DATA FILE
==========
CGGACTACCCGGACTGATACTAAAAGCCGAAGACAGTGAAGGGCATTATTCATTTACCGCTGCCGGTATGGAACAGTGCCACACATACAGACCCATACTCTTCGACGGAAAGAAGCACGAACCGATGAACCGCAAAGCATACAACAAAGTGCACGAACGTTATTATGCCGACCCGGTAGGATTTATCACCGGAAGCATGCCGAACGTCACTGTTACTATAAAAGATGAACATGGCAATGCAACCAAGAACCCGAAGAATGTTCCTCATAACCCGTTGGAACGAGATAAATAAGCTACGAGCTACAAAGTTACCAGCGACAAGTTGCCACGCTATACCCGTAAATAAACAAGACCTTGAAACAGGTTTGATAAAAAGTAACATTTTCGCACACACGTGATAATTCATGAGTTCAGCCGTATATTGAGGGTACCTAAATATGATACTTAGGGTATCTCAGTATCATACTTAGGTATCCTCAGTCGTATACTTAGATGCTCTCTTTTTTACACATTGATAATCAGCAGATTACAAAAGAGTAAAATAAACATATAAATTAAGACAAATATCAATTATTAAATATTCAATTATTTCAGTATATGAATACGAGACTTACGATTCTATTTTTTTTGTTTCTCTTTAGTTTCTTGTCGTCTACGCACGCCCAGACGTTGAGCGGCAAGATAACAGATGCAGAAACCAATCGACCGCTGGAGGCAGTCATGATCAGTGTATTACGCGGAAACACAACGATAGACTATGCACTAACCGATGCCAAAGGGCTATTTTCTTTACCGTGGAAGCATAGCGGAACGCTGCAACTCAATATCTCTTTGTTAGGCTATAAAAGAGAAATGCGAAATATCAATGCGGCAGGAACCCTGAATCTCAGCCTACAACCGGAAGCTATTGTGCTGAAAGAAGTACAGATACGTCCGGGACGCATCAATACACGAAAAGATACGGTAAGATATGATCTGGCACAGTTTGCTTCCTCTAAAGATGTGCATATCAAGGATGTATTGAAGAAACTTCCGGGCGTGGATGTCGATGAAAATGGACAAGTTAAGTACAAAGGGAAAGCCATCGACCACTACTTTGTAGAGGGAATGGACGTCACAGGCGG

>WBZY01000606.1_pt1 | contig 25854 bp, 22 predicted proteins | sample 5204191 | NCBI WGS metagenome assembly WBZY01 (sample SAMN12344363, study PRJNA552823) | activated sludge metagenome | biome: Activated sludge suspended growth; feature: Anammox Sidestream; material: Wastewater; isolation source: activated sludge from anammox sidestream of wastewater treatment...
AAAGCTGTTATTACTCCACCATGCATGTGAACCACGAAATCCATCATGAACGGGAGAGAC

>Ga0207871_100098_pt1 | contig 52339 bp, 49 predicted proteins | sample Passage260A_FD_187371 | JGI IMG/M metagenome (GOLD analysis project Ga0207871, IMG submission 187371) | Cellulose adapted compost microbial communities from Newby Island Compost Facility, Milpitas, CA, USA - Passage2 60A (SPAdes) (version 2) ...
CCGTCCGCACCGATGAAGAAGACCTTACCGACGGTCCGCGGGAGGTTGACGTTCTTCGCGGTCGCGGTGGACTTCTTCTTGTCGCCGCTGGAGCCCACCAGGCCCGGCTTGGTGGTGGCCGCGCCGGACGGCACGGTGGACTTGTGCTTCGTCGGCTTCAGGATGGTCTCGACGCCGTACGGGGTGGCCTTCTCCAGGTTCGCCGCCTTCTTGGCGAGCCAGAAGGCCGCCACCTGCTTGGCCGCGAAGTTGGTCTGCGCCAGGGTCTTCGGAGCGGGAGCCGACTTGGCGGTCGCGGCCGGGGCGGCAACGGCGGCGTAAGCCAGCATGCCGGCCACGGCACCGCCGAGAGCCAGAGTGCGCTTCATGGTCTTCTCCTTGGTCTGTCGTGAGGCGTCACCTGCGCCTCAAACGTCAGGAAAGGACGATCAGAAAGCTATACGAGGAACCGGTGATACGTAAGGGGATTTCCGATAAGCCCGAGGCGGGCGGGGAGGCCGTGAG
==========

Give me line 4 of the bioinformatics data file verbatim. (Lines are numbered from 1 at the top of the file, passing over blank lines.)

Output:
>Ga0207871_100098_pt1 | contig 52339 bp, 49 predicted proteins | sample Passage260A_FD_187371 | JGI IMG/M metagenome (GOLD analysis project Ga0207871, IMG submission 187371) | Cellulose adapted compost microbial communities from Newby Island Compost Facility, Milpitas, CA, USA - Passage2 60A (SPAdes) (version 2) ...